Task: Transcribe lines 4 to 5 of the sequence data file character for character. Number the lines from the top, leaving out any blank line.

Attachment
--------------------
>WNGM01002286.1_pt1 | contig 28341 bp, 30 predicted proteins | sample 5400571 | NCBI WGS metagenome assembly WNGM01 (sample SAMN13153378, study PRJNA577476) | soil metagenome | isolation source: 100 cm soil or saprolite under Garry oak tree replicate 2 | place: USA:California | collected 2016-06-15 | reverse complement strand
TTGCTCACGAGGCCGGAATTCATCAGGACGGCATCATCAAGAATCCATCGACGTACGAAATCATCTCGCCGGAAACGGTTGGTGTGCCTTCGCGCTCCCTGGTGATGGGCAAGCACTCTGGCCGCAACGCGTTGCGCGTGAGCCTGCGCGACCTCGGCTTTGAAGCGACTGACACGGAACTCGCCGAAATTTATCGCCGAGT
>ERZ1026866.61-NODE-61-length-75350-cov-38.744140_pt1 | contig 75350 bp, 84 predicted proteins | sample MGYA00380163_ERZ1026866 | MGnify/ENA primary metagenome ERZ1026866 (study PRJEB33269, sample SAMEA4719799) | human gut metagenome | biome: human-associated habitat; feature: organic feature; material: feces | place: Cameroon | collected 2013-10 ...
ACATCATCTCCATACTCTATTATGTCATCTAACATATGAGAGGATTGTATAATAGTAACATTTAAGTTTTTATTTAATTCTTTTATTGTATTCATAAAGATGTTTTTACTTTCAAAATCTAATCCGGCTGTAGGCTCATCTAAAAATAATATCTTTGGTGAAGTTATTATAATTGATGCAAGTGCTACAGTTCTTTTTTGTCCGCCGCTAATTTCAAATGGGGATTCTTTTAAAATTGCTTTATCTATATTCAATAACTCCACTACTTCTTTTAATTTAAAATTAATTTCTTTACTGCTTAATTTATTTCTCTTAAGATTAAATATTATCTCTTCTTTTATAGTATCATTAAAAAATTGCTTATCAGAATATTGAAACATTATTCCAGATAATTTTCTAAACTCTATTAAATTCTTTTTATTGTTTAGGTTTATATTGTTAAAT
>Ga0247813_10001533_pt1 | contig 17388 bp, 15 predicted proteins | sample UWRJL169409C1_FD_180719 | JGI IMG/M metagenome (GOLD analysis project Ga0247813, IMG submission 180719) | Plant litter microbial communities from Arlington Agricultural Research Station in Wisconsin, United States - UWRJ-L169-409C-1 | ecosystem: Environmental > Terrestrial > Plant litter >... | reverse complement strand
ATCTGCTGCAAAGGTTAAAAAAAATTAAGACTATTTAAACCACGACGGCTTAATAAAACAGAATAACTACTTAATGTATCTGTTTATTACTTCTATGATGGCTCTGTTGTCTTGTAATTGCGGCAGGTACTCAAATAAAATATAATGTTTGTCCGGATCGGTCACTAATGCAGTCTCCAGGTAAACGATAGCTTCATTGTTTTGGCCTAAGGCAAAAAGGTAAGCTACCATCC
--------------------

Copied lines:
ACATCATCTCCATACTCTATTATGTCATCTAACATATGAGAGGATTGTATAATAGTAACATTTAAGTTTTTATTTAATTCTTTTATTGTATTCATAAAGATGTTTTTACTTTCAAAATCTAATCCGGCTGTAGGCTCATCTAAAAATAATATCTTTGGTGAAGTTATTATAATTGATGCAAGTGCTACAGTTCTTTTTTGTCCGCCGCTAATTTCAAATGGGGATTCTTTTAAAATTGCTTTATCTATATTCAATAACTCCACTACTTCTTTTAATTTAAAATTAATTTCTTTACTGCTTAATTTATTTCTCTTAAGATTAAATATTATCTCTTCTTTTATAGTATCATTAAAAAATTGCTTATCAGAATATTGAAACATTATTCCAGATAATTTTCTAAACTCTATTAAATTCTTTTTATTGTTTAGGTTTATATTGTTAAAT
>Ga0247813_10001533_pt1 | contig 17388 bp, 15 predicted proteins | sample UWRJL169409C1_FD_180719 | JGI IMG/M metagenome (GOLD analysis project Ga0247813, IMG submission 180719) | Plant litter microbial communities from Arlington Agricultural Research Station in Wisconsin, United States - UWRJ-L169-409C-1 | ecosystem: Environmental > Terrestrial > Plant litter >... | reverse complement strand